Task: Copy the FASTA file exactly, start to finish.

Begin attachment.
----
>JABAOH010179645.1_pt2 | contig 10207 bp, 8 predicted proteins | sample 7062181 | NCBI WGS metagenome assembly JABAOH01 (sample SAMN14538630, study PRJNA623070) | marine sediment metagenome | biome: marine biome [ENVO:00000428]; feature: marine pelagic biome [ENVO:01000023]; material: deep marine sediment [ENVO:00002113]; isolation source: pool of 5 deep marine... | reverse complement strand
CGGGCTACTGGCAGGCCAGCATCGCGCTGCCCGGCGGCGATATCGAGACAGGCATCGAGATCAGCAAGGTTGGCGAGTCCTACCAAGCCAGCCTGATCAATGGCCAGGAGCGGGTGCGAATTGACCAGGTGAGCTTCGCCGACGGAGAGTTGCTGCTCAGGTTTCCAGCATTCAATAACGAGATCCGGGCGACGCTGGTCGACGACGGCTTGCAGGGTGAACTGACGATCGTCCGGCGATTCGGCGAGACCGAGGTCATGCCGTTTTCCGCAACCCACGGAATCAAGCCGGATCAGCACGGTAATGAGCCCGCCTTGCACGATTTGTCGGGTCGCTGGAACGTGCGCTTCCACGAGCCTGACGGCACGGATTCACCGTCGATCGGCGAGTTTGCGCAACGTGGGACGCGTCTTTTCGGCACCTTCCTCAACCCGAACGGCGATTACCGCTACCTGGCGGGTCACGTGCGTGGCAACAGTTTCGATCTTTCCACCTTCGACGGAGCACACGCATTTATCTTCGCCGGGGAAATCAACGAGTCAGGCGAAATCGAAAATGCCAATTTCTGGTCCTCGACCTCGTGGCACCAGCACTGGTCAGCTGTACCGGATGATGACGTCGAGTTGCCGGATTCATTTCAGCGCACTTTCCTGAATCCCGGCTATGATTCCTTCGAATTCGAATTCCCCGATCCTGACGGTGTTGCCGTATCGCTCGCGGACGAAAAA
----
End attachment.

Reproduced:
>JABAOH010179645.1_pt2 | contig 10207 bp, 8 predicted proteins | sample 7062181 | NCBI WGS metagenome assembly JABAOH01 (sample SAMN14538630, study PRJNA623070) | marine sediment metagenome | biome: marine biome [ENVO:00000428]; feature: marine pelagic biome [ENVO:01000023]; material: deep marine sediment [ENVO:00002113]; isolation source: pool of 5 deep marine... | reverse complement strand
CGGGCTACTGGCAGGCCAGCATCGCGCTGCCCGGCGGCGATATCGAGACAGGCATCGAGATCAGCAAGGTTGGCGAGTCCTACCAAGCCAGCCTGATCAATGGCCAGGAGCGGGTGCGAATTGACCAGGTGAGCTTCGCCGACGGAGAGTTGCTGCTCAGGTTTCCAGCATTCAATAACGAGATCCGGGCGACGCTGGTCGACGACGGCTTGCAGGGTGAACTGACGATCGTCCGGCGATTCGGCGAGACCGAGGTCATGCCGTTTTCCGCAACCCACGGAATCAAGCCGGATCAGCACGGTAATGAGCCCGCCTTGCACGATTTGTCGGGTCGCTGGAACGTGCGCTTCCACGAGCCTGACGGCACGGATTCACCGTCGATCGGCGAGTTTGCGCAACGTGGGACGCGTCTTTTCGGCACCTTCCTCAACCCGAACGGCGATTACCGCTACCTGGCGGGTCACGTGCGTGGCAACAGTTTCGATCTTTCCACCTTCGACGGAGCACACGCATTTATCTTCGCCGGGGAAATCAACGAGTCAGGCGAAATCGAAAATGCCAATTTCTGGTCCTCGACCTCGTGGCACCAGCACTGGTCAGCTGTACCGGATGATGACGTCGAGTTGCCGGATTCATTTCAGCGCACTTTCCTGAATCCCGGCTATGATTCCTTCGAATTCGAATTCCCCGATCCTGACGGTGTTGCCGTATCGCTCGCGGACGAAAAA